Google to Search for the Meaning of Health
Google intends to use its powerful algorithms and analytics in the service of a science project to unlock the mystery of what constitutes human health at the baseline level. That is, what is the state of a person's molecular chemistry long before what we recognize as disease kicks in? To achieve that knowledge, Google intends to study the biochemical makeup of volunteer subjects.
Jul 25, 2014 6:37 PM PT
Google is seeking 175 volunteers from whom it will collect bodily samples in an effort to create their biochemical fingerprints and establish the baseline for a healthy body.
The Baseline study, to be run by Google X labs, will seek to connect traditional clinical observations of health, such as diet -- or habits, such as smoking -- with molecular-level changes.
"Our body's chemistry moves gradually along a continuum from a state of health to a state of disease, and we only have observable symptoms when we're already far along that continuum," states a memo Google prepared for the media, sent to TechNewsWorld by Google staffer Katelin Jabbari.
The idea is to note changes before symptoms appear and provide treatment. That "could change how diseases are detected, treated or even prevented," the memo says.
Meet My Maker the Mad Molecule
Recent developments -- including new molecular measurement tools; the lower cost of advanced techniques such as DNA sequencing; and greater access to software algorithms and processing power to analyze huge datasets in search of new connections between data -- have made the Baseline study possible.
The study is a pilot run by molecular biologist Andrew Conrad of Google X with a clinical partner. The pilot will help Google X develop its techniques.
Google X later will work with researchers at Duke and Stanford to refine its methods, with the goal of designing and conducting a larger, more definitive study.
The medical schools at Duke and Stanford Universities are consulting with Google X on the pilot.
Safeguarding the Data
Baseline will be monitored by institutional review boards.
"The IRBs will have to approve the study and ensure appropriate safeguards exist" to protect the research subjects' welfare and rights, Aish Vivekanandan, life sciences industry analyst at Frost & Sullivan, told TechNewsWorld.
Data collected will be anonymized before being sent for analysis.
Data Privacy and Control Issues
"Google claims the data will be anonymous, [but] I think this is unrealistic," Kirstin Matthews, fellow in science and technology policy at Rice University's Baker Institute for Public Policy, told TechNewsWorld.
"The more data you associate with genetic information, which is needed for the information to really be valuable, the more identifiable it will be," she explained.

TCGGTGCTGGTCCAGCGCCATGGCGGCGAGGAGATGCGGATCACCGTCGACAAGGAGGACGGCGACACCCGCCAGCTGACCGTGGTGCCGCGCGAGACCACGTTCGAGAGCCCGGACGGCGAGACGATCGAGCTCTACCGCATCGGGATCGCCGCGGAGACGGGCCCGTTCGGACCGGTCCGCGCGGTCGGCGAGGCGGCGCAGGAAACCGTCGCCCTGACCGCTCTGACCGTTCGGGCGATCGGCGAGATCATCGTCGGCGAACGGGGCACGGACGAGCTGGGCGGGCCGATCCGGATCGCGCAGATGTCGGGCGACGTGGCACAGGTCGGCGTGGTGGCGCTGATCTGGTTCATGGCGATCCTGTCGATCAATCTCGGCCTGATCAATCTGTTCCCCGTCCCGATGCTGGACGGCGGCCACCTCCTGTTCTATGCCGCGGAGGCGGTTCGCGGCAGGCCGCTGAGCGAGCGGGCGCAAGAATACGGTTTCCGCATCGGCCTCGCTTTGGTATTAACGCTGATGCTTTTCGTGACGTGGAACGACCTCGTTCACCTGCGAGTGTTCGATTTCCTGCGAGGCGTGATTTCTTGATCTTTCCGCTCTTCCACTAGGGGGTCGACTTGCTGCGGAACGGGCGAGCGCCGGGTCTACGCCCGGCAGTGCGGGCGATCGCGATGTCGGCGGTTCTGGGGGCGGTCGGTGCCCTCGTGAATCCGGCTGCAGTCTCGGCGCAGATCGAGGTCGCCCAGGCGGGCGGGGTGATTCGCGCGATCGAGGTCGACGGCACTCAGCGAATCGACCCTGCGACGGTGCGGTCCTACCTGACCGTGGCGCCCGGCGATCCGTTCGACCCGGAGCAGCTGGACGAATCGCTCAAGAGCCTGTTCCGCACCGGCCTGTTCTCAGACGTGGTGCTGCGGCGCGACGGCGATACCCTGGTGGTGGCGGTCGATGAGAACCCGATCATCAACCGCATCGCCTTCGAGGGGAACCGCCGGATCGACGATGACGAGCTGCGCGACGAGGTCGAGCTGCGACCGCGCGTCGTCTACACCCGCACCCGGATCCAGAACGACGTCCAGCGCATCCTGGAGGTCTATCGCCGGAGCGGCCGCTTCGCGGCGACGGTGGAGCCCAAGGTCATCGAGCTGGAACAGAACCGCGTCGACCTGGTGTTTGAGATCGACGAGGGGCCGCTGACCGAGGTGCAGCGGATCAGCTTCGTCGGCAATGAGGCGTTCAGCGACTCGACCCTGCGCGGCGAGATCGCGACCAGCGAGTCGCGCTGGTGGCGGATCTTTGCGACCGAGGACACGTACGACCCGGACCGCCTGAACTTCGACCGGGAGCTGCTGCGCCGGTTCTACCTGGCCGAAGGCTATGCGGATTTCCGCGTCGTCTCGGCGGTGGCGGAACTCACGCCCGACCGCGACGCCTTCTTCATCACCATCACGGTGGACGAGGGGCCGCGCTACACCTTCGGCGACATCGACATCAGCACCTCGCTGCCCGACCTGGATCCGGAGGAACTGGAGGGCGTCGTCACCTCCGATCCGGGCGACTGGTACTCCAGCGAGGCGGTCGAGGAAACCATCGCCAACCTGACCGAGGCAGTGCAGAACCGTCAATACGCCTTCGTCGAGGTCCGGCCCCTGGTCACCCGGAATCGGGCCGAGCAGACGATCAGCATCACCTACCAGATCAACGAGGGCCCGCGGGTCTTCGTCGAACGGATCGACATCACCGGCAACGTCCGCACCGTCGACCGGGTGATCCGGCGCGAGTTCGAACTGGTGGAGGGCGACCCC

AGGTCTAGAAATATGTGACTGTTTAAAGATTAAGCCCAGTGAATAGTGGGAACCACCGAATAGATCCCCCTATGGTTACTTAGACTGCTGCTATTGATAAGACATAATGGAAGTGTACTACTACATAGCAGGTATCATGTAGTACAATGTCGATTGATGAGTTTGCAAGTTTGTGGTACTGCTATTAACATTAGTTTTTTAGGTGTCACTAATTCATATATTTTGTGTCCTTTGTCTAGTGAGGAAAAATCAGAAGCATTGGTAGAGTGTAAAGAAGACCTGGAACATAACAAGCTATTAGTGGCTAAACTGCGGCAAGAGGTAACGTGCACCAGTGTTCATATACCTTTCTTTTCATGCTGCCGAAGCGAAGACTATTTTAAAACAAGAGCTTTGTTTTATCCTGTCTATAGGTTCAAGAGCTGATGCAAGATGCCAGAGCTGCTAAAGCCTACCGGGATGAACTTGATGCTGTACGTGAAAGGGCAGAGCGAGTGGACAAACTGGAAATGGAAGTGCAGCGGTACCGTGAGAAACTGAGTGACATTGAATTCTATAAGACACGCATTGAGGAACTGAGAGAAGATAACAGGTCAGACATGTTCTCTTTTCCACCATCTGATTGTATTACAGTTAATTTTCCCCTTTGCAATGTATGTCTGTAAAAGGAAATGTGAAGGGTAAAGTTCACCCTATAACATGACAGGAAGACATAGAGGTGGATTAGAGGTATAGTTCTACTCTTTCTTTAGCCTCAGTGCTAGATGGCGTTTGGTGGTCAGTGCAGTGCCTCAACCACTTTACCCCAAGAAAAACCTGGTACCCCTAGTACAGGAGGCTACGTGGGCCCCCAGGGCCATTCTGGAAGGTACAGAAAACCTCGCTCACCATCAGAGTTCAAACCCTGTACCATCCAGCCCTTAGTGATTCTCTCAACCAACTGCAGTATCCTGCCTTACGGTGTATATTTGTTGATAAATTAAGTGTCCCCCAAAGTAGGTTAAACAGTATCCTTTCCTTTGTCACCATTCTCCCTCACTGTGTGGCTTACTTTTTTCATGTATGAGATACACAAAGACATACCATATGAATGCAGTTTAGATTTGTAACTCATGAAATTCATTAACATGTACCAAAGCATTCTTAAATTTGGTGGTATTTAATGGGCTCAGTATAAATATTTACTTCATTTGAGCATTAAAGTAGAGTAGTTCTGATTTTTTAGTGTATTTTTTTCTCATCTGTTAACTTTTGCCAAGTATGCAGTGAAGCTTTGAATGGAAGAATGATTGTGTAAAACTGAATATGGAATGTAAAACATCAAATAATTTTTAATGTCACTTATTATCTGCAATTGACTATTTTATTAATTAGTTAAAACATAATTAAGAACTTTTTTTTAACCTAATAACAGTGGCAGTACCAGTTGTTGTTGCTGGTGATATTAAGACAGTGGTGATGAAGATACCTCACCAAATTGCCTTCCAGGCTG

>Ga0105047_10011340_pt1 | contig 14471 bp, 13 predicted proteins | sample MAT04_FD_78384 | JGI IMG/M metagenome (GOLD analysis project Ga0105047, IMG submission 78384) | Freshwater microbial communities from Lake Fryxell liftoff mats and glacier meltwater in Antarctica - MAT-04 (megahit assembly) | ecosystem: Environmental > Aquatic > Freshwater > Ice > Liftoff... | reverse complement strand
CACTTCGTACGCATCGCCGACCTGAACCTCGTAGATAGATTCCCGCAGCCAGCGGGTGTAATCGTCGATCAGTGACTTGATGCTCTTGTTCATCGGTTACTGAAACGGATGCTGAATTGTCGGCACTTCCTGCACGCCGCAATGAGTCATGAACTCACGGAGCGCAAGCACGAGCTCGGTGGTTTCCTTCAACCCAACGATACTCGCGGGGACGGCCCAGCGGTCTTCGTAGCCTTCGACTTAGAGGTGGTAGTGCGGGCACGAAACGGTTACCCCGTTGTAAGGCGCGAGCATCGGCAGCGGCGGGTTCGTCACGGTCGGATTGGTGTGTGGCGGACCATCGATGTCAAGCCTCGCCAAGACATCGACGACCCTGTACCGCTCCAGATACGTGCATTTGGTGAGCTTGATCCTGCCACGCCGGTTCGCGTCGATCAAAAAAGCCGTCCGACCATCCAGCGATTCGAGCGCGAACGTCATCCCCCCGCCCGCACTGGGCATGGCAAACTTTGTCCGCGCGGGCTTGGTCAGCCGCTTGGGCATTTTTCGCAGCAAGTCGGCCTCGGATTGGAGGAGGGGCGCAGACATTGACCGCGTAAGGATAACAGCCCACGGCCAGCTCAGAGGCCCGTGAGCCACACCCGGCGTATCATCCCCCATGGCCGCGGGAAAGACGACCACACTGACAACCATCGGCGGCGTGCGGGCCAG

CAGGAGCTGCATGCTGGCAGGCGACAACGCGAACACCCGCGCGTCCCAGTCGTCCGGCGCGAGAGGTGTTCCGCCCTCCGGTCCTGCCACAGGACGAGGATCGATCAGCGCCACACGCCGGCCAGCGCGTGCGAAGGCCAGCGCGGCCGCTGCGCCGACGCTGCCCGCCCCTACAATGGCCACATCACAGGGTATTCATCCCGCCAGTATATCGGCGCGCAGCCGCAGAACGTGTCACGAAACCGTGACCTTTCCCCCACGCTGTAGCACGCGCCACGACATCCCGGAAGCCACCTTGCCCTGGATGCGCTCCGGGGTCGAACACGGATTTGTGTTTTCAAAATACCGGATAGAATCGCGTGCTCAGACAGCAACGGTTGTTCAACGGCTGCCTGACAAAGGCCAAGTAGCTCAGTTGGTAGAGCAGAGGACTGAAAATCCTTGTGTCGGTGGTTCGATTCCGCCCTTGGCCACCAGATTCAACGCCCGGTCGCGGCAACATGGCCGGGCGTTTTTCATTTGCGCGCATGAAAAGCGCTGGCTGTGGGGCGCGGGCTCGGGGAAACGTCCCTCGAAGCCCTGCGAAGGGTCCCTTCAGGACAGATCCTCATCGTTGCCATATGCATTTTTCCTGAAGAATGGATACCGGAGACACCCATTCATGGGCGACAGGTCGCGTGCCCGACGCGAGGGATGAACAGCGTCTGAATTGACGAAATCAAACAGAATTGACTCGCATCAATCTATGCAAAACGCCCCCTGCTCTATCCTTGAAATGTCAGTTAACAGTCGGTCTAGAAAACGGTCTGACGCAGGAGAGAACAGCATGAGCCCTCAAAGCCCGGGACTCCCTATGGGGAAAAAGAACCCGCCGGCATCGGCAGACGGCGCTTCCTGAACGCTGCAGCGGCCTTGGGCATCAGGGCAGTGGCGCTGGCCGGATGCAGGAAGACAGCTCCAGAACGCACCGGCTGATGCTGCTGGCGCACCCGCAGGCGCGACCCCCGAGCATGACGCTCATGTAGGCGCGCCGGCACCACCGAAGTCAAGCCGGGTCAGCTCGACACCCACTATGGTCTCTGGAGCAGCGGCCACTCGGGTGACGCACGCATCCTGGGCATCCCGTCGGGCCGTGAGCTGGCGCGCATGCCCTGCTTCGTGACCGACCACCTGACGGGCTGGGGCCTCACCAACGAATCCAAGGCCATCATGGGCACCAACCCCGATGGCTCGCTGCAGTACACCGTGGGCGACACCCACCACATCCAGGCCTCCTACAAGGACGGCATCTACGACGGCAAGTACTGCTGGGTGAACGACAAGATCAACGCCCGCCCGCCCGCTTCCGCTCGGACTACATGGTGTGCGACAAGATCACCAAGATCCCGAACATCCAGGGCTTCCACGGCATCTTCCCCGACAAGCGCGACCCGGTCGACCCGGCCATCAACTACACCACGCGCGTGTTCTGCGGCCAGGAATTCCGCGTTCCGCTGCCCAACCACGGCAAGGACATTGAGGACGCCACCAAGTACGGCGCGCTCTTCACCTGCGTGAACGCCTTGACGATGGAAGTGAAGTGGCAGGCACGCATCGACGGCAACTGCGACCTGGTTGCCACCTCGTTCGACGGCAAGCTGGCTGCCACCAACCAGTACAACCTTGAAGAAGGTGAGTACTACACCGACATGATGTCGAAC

Google "doesn't have a great privacy track record, and they should be very closely monitored as data is gathered," John Simpson, privacy advocate at Consumer Watchdog, told TechNewsWorld.
"Especially when dealing with Google, Ronald Reagan's adage 'trust but verify' should be remembered," Simpson continued. "I'd put the emphasis on 'verify.'"
Doing Good for Goodness' Sake
"This research is intended as a contribution to science," the Google memo intones. "It's not intended to generate a new product at Google." However, "a study like this could unlock lots of ideas for future projects, not just at Google but across the health and technology industries."
The study and its underlying results will be released to qualified health researchers for their use.
Google has been trying to crack the health industry for some time. It launched Google Health in 2008 but canceled it in 2011; last month, it announced Google Fit, an open platform, at Google I/O.
Queries, Doubts and Cavils
"I have seen many companies pursue the nonprofit road for a few years until they have sustainable data, whereupon they switch intentions to become for profit," Divyaa Ravishankar, life sciences senior industry analyst at Frost & Sullivan, told TechNewsWorld.
The Baseline study "could be [analogous] to wearable technologies developed by Google's life science research group, where they are selling wearable devices to track health," she continued.
The definition of a "healthy person" also is called into question.
"My grandmother had chronic high blood pressure and had to take medication for most of her life, but lived to 102," the Baker Institute's Matthews said. "What are the metrics they are using to determine healthiness?"
Still, data gleaned from the Baseline study will form the basis for theories that will be tested on a larger scale, she observed, "which could ultimately add a lot of value to science and medicine."